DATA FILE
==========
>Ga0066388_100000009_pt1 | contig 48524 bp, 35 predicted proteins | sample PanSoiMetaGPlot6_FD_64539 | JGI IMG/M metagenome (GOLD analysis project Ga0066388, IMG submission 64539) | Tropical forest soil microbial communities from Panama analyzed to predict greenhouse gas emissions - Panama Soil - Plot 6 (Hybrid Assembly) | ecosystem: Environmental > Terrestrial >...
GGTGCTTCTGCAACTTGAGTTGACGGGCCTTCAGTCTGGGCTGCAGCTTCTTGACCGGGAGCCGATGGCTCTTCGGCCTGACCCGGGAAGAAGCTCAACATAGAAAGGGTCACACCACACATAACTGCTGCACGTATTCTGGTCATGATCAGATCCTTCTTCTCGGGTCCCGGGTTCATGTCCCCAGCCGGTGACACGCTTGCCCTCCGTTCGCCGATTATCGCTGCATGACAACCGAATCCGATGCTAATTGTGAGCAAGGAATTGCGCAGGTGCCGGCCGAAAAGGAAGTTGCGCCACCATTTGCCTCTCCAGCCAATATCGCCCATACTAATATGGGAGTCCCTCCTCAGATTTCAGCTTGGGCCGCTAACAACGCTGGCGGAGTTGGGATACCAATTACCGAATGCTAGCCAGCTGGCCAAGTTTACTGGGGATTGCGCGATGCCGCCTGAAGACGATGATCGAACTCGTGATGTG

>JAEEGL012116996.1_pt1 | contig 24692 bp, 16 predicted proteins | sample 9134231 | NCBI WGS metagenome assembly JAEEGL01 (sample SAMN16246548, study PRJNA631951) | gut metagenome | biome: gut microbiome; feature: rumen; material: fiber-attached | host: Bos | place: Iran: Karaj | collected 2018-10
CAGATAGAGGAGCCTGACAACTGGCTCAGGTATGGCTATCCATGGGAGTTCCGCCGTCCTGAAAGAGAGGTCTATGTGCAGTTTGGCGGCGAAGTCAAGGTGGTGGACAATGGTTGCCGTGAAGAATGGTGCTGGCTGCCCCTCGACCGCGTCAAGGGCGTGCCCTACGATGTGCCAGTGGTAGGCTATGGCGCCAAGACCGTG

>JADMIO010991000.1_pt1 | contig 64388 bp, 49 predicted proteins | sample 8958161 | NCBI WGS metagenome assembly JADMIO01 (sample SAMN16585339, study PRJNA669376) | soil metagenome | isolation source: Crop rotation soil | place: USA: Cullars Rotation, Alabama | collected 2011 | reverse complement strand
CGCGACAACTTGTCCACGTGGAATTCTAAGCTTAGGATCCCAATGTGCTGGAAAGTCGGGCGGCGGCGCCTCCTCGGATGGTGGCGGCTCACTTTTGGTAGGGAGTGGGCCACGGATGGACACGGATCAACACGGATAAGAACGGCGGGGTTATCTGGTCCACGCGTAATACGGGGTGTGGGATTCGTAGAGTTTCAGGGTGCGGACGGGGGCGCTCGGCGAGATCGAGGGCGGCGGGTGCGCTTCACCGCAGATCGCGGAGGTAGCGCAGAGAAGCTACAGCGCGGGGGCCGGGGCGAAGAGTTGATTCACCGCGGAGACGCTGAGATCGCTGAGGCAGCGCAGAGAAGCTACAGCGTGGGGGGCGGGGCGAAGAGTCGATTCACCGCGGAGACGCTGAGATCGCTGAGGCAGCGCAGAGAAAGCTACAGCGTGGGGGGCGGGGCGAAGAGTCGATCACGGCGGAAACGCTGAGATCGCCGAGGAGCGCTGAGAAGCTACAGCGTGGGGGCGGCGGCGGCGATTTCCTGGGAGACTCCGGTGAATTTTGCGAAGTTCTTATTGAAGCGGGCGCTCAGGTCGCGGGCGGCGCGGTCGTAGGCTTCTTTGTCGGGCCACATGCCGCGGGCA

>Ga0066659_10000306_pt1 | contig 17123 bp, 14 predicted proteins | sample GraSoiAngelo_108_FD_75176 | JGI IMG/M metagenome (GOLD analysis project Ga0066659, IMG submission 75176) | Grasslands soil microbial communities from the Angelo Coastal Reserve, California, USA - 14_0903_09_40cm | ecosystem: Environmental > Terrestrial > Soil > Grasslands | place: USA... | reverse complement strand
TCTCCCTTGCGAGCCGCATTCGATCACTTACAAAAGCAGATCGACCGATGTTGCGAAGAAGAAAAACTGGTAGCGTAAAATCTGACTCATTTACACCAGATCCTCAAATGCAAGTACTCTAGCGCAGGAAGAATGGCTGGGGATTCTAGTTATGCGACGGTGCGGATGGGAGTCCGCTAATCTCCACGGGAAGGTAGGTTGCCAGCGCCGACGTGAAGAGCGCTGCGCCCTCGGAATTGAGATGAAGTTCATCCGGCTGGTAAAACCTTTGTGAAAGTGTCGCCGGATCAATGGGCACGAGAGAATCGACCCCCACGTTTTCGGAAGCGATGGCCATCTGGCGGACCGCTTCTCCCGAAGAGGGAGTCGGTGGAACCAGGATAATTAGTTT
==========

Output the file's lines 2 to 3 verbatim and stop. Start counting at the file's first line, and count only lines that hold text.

GGTGCTTCTGCAACTTGAGTTGACGGGCCTTCAGTCTGGGCTGCAGCTTCTTGACCGGGAGCCGATGGCTCTTCGGCCTGACCCGGGAAGAAGCTCAACATAGAAAGGGTCACACCACACATAACTGCTGCACGTATTCTGGTCATGATCAGATCCTTCTTCTCGGGTCCCGGGTTCATGTCCCCAGCCGGTGACACGCTTGCCCTCCGTTCGCCGATTATCGCTGCATGACAACCGAATCCGATGCTAATTGTGAGCAAGGAATTGCGCAGGTGCCGGCCGAAAAGGAAGTTGCGCCACCATTTGCCTCTCCAGCCAATATCGCCCATACTAATATGGGAGTCCCTCCTCAGATTTCAGCTTGGGCCGCTAACAACGCTGGCGGAGTTGGGATACCAATTACCGAATGCTAGCCAGCTGGCCAAGTTTACTGGGGATTGCGCGATGCCGCCTGAAGACGATGATCGAACTCGTGATGTG

>JAEEGL012116996.1_pt1 | contig 24692 bp, 16 predicted proteins | sample 9134231 | NCBI WGS metagenome assembly JAEEGL01 (sample SAMN16246548, study PRJNA631951) | gut metagenome | biome: gut microbiome; feature: rumen; material: fiber-attached | host: Bos | place: Iran: Karaj | collected 2018-10